Goodbye, Cold War
For the first time, we are living in a truly post-cold-war political environment in the United States
The 2016 election was the last election of the cold war. The conflict that molded generations of American elites has ceased to function as the framing paradigm of American politics. Even decades after the fall of the Soviet Union, an account of the cold war—and of cold war victory—contained disagreement in Washington and formed a consensus that linked the center-left to the center-right. This consensus, based on a set of judgments that coalesced in the aftermath of World War II, concerned everything from the genius of America’s domestic institutions to the indispensability of its global role. These judgments gave coherence to the country’s national identity—allowing both Barack Obama and Bill Kristol to wax poetic about America’s special destiny as a global hegemon—and legitimacy to its economic policy. But with the 2016 election, the cold-war paradigm finally shattered.
Hillary Clinton and Jeb Bush, the establishment candidates, found that the value of their political inheritance had collapsed; in a sense, they were the last scions of Harry Truman and Dwight Eisenhower. Bernie Sanders and Donald Trump marked the return of the repressed: the reemergence of two varieties of popular politics that were common until the 1940s but were eventually crushed under the pressure of the long cold war. Socialism was no longer anathema, as memories of the Soviet Union faded, but neither was white nationalism in all its terror and intensity. For good and for bad, a door had been unlocked. Today, the country is more ideologically open than it has been since the 1940s.
Establishment politicians’ response has been a call for the return to “normalcy.” Democrats and many Republicans continue to reaffirm the moral distinctions between America and its enemies, regardless of who occupies the White House: the United States stands for liberal equality and uses force to serve the world’s interests; its adversaries are threats to democracy that must be contained, undermined, or forcibly confronted. This is a movement to reassert the terms of the cold war, and with those terms, a previous status quo. Although it is hardly the first time politicians have sought to revive cold-war presumptions for their own political purposes (Reagan ended the era of peaceful coexistence and détente with lurid denunciations of the “Evil Empire,” coupled with panegyrics to American exceptionalism and free enterprise), the difference today is that the old-time religion can no longer be revived.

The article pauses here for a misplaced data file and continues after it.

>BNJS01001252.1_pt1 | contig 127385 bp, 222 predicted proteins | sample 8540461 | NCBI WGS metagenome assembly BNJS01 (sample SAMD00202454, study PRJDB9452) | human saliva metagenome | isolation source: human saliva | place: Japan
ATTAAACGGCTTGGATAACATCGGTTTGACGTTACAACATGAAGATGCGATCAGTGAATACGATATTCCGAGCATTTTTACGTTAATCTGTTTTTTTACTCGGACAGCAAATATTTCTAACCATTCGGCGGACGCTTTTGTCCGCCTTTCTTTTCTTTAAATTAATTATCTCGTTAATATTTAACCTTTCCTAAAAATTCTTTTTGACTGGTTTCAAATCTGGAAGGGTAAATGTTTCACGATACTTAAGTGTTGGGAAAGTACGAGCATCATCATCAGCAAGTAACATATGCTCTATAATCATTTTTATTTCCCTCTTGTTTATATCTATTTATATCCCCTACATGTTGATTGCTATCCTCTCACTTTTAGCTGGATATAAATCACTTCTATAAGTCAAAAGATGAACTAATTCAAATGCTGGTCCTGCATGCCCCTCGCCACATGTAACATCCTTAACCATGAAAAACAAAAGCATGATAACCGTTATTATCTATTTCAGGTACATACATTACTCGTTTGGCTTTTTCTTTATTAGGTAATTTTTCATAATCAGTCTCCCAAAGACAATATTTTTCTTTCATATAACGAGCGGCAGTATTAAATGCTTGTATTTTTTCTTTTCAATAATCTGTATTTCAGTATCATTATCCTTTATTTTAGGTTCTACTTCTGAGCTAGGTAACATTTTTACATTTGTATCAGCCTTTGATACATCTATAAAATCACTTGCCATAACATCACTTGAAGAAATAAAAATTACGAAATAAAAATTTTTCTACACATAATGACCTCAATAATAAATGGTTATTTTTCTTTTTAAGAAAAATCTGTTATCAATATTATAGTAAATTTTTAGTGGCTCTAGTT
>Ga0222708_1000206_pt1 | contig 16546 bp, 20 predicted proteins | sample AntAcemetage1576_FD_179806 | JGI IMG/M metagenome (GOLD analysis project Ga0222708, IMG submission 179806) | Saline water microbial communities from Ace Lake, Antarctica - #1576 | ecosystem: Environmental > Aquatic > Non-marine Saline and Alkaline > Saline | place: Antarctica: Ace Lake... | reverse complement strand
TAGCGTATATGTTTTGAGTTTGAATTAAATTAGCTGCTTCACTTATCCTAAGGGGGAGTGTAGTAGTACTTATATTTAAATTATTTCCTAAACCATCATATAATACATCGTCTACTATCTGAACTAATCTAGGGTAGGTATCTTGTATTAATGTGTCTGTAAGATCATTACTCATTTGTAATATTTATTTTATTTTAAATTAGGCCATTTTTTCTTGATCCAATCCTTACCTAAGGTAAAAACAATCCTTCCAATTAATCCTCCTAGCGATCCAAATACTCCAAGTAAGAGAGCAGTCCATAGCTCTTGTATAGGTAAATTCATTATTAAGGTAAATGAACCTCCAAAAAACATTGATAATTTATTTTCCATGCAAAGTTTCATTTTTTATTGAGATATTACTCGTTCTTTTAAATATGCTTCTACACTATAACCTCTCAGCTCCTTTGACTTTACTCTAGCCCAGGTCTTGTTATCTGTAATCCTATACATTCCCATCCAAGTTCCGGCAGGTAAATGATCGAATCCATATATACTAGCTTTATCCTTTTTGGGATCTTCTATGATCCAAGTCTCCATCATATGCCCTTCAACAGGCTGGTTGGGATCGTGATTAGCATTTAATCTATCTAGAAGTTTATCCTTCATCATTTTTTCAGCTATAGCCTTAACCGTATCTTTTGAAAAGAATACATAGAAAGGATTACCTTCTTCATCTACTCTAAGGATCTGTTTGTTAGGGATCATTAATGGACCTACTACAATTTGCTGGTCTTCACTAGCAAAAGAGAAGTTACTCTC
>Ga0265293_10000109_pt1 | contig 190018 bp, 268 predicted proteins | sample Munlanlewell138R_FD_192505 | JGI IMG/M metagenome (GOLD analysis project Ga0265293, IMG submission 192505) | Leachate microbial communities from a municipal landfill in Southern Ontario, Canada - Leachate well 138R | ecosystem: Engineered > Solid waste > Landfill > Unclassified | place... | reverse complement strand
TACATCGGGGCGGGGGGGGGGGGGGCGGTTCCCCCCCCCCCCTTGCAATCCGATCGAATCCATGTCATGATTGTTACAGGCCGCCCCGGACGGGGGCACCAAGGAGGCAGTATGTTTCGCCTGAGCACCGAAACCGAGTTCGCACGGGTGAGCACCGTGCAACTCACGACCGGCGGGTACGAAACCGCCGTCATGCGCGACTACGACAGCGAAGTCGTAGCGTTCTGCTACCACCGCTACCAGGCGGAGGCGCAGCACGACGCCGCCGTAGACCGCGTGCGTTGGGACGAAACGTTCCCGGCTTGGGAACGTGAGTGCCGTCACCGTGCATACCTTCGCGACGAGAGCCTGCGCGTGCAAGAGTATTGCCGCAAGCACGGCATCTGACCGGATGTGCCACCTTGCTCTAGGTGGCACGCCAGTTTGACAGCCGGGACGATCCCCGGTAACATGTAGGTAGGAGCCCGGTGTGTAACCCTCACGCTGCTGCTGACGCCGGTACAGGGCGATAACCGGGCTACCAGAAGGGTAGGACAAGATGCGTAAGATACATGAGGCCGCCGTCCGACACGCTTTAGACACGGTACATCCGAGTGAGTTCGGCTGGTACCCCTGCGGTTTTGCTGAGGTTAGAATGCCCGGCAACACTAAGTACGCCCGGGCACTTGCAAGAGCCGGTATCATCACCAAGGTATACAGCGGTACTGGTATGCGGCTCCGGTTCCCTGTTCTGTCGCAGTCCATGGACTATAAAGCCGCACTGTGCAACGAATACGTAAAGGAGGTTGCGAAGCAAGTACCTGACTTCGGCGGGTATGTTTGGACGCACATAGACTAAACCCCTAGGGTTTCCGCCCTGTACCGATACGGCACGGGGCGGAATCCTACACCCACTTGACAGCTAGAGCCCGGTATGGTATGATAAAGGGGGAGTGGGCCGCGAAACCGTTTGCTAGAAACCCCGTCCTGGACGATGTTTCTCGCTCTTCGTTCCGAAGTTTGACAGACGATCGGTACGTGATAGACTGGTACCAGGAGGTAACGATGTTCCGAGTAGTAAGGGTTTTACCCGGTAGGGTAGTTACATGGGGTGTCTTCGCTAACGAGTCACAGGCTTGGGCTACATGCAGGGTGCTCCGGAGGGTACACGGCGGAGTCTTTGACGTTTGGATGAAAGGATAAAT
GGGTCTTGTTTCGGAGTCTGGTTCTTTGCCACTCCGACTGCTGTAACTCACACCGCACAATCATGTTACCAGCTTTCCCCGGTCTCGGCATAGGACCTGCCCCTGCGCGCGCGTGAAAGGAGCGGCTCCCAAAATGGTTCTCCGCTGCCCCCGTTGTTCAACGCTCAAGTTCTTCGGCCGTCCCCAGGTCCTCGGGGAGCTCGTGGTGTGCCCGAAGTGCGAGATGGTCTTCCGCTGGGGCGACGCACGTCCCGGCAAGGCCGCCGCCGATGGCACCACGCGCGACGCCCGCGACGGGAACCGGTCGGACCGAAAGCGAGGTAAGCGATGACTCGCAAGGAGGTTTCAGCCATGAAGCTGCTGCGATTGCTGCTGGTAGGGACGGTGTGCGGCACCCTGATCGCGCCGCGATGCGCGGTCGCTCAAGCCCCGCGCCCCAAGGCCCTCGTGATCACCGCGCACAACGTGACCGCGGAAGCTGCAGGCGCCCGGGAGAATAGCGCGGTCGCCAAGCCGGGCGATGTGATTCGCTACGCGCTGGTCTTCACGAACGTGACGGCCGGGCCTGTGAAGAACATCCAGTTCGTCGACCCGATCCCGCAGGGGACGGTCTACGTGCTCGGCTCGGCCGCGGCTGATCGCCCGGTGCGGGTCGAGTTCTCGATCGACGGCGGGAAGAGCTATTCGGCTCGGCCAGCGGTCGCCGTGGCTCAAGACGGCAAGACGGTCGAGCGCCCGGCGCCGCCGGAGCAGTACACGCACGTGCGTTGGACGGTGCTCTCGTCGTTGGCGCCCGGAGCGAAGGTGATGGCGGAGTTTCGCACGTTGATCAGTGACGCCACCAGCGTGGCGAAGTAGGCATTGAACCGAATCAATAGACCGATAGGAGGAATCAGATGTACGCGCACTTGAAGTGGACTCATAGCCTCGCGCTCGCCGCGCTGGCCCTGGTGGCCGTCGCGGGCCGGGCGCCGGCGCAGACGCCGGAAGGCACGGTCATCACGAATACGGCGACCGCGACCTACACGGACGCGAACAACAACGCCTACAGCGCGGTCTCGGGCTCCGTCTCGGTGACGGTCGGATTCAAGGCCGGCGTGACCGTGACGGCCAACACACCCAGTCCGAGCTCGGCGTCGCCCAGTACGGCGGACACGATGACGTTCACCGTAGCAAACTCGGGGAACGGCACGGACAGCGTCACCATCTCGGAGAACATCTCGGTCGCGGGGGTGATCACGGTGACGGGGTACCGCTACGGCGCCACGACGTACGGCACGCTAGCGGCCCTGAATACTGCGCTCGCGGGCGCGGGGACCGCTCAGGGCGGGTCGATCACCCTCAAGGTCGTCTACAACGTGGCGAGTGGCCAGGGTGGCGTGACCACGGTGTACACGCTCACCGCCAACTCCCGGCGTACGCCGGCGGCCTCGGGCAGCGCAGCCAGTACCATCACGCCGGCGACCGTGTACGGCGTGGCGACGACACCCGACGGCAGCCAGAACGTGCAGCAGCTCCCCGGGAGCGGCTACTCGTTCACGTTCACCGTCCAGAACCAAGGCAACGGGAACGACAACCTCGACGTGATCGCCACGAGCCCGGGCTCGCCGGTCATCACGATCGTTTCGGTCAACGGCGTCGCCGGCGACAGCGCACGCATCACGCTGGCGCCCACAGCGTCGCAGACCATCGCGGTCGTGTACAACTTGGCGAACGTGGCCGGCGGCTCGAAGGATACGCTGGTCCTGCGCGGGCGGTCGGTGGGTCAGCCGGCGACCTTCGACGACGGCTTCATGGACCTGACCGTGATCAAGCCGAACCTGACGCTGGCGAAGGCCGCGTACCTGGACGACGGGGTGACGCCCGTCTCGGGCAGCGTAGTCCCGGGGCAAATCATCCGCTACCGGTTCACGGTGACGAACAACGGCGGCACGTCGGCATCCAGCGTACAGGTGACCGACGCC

In search of historical analogies for our present crisis, pundits often compare the present to the Civil War or to the reassertion of white supremacy immediately following the end of Reconstruction. But it is the longer Gilded Age that our own moment more closely resembles. In the 1890s, the US suffered the most violent labor conflicts in the world; in the 1930s, developments in the US caused the greatest global capitalist crisis in history. During all these years, it was routine to wonder whether the country was falling apart. Industrial society produced inequalities and physically destroyed workers in its factories; political institutions seemed incapable of responding. The constitutional system’s endless veto points made it nearly impossible for the poor to use elections to better their lot. Business elites wielded outsize power at virtually every level of government, which they exercised to defeat social programs and to criminalize labor organizing and protest. It was a political world marked by sensational conflict, in which class war wasn’t a metaphor. Nor, as in the person of Sanders’s hero Eugene Debs or in black labor leaders like A. Philip Randolph, was socialism a mere rumor. During the Great Depression, a major political party even became partly indebted to the labor movement. For a brief period, labor helped provide the Democrats with supermajorities—backed by an implicit threat of social revolution, which was necessary to implement meaningful reform.
At the same time, unreconstructed white supremacy remained part of the country’s drinking water. A majority believed the United States was an intrinsically white republic under extreme duress from recently emancipated, migrating black populations and growing numbers of southern European and Asian immigrants. These white fears created a climate of continuous racial terror and transformed paramilitary groups like the Ku Klux Klan—a creature not just of the South but of the North and West as well, with strongholds in Indiana and Oregon—into among the most powerful social forces in collective life, with a membership in the 1920s of around 4 million people.